Transparency International: Progress Made in Fight Against Foreign Bribery, But Efforts Still Remain Inadequate

July 29th, 2010

Denmark, Italy and United Kingdom Advance Toward Active Enforcement; 20 of 36 Signatories Doing Little to Nothing to Enforce Ban on Foreign Bribery

Transparency International released its 2010 report on enforcement of the OECD Anti-Bribery Convention yesterday.

A number of countries were applauded for their efforts to enforce a ban on foreign bribery in a report released yesterday by Transparency International (TI). Yet many countries are still not doing enough, if anything at all. The report looks at how well the 32 OECD member countries and non-members are complying with the OECD Anti-Bribery Convention, which establishes legally binding standards and measures to deter foreign bribery of officials through international business transactions.

The report classifies countries into three categories: active, moderate and little to no enforcement. Placement is based on the number and importance of criminal prosecutions, civil actions and judicial investigations that have been carried out by each country.

Seven countries, which represent about 30 percent of world exports, are reported as having substantially deterred foreign bribery. Denmark, Germany, Italy, Norway, Switzerland, the United Kingdom and the United States make up this group, which increased by three countries from the previous year.

Nine countries are considered moderate enforcers and represent about 21 percent of world exports. This group, which includes G8 members France and Japan, is doing some, but still not enough, to deter foreign bribes from taking place.

However, the main concern is that 20 countries are still classified as having little to no enforcement. This is the largest of the three groups. The report found this to be the “most disappointing finding,” especially with G8 member Canada falling into this cluster. These countries, which represent 15 percent of world exports, have shown little progress over the past five years, threatening the Convention’s future.

“This is deeply disturbing because companies in these countries will feel little or no constraint about foreign bribery, and many are not even aware of the OECD Convention,” the report states. “Governments in these countries have failed to meet the Convention’s commitment for collective action against foreign bribery.”

Like similar agreements, the Anti-Bribery Convention’s effectiveness heavily depends on the ability of all parties to pull their weight. The efforts of the seven countries who are successfully curtailing foreign bribery (or at least more so than the others) can only accomplish so much if bribery can still go on unhampered in more than 20 countries. The current economic situation is not helping either. “The risk of backsliding is particularly acute during a time of recession, when competition for limited orders is intense,” reports TI.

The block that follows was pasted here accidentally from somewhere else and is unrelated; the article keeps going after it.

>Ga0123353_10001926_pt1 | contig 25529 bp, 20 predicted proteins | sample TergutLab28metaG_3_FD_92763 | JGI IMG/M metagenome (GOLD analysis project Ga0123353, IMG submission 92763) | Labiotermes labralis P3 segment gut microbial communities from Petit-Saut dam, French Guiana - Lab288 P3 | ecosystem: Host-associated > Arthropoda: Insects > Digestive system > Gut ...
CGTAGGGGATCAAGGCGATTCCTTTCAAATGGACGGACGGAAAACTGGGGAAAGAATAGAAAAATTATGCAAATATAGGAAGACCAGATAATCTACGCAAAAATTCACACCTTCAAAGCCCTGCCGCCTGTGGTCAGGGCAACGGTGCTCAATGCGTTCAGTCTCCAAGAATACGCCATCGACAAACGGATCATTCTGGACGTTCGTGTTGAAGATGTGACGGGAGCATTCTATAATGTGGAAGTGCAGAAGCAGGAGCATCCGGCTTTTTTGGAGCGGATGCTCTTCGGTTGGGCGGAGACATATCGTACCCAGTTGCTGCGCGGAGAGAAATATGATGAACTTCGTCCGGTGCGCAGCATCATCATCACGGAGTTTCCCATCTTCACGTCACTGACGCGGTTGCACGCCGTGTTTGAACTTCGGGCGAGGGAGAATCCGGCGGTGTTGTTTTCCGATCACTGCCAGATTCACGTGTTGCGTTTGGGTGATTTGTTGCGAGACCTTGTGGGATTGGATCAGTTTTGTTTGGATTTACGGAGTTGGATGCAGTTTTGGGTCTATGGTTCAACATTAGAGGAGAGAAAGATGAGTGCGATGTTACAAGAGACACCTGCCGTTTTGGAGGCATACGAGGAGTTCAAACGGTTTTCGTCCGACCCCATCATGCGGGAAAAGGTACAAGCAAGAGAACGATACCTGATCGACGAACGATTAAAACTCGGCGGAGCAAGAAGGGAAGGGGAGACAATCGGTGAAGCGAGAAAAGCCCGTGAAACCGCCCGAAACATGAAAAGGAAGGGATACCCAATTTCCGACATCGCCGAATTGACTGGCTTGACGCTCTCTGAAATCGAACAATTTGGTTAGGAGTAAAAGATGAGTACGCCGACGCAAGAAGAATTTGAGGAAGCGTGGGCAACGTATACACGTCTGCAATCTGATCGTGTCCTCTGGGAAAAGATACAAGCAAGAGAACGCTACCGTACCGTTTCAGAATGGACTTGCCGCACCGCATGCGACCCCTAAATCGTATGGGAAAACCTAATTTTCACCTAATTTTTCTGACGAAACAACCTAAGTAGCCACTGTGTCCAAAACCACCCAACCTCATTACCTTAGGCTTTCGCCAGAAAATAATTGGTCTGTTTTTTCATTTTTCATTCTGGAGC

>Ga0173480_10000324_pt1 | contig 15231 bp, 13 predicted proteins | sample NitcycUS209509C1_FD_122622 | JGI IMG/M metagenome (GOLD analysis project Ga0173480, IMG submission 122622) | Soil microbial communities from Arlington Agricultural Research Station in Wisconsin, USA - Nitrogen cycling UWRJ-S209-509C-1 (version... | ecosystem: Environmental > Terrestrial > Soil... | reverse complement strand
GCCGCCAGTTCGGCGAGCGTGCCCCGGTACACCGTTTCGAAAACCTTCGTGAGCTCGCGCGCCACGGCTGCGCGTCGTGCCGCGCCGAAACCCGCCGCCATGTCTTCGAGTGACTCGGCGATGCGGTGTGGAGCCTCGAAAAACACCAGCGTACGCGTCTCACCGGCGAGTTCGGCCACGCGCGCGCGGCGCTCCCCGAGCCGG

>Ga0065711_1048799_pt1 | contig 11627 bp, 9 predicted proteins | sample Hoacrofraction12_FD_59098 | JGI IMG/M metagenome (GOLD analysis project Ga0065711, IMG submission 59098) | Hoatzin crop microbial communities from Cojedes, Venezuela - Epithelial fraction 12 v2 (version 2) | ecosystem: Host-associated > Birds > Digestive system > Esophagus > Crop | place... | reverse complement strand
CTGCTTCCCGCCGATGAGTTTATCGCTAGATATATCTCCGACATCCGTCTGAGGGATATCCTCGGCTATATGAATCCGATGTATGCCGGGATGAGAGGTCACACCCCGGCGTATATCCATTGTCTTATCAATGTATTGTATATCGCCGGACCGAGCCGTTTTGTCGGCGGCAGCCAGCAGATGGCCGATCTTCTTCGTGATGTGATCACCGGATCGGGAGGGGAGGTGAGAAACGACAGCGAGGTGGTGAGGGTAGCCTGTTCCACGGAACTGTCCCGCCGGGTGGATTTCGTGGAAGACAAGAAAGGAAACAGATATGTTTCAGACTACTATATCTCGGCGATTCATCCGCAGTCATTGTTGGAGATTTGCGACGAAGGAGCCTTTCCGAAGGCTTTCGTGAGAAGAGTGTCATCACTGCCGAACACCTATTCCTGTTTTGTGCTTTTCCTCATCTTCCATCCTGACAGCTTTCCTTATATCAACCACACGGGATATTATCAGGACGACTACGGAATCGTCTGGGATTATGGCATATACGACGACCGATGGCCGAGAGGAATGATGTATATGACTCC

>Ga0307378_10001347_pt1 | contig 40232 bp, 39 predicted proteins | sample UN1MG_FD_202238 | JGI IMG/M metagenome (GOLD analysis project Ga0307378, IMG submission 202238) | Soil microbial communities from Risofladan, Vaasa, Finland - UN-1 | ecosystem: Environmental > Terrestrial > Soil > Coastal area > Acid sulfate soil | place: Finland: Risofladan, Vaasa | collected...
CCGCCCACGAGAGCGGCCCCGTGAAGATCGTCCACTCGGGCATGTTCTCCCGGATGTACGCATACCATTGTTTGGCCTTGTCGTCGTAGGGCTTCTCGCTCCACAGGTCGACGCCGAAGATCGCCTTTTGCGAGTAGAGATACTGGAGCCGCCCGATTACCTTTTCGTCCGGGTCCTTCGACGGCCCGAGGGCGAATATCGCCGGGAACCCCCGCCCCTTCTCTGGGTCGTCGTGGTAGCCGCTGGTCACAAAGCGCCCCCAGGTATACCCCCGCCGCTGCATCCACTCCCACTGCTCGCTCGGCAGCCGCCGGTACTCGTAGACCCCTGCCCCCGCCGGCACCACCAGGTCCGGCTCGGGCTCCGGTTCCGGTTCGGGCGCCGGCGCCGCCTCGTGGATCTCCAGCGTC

The progress report came to a rather bleak conclusion. The lackluster progress by most members is putting the success of the entire Convention in jeopardy. Only 7 of the 38 parties are actively enforcing deterrent measures, which is far from the goals set forth by the Convention. The current situation is “unstable,” and the Convention risks losing the momentum it does have “unless enforcement is sharply increased.”

TI identified political will, or lack thereof, as the primary factor threatening the Convention’s continued success. Practices that cause this, such as failure to provide funding or political obstruction of investigations, must be “forcefully confronted,” and soon.

Some in the NGO community feel the convention is only one  part of the solution to curtailing corruption in the international arena.  Raymond Baker, director of Global Financial Integrity, a Washington, DC-based research and advocacy group promoting financial transparency, said “for too long, the international community has ham-strung itself in the battle against corruption – adopting the single-pronged approach of prosecution as deterrent. If the OECD and world leaders want to get serious about addressing this issue, they’ll adopt transparency measures intended to prevent corruption before it ever happens.”  Baker and his allies are pressuring the G20 Working Group on Corruption to highlight prevention in addition to prosecution in the lead-up to November’s G20 Summit in Seoul.

TI’s report put forth a series of recommendations for continuing improvement. These include:

  • Specialized staffs should handle foreign bribery cases. Investigating and prosecuting these cases are hard and time-consuming, so it is unrealistic to place the burden on local prosecutors.
  • All major exporters, such as China, India and Russia, need to be heavily encouraged by the Secretary-General and the Ministerial Council.
  • Efforts to raise public awareness about foreign bribery should focus on those countries categorized as having little to no enforcement. Industry sectors, such as defense procurement and extractive industries, which are overrun with corruption also, need to be targeted.

Despite signs of improvement in some of the world’s largest economies, there is a considerable imbalance in effective enforcement of the Anti-Bribery Convention. Those countries that are lagging behind with complying to the Convention must be pressured to do better. A strong stance needs to be taken against foreign bribery, and the collapse of the Convention would not be sending that message.

Written by Kelley Brescia

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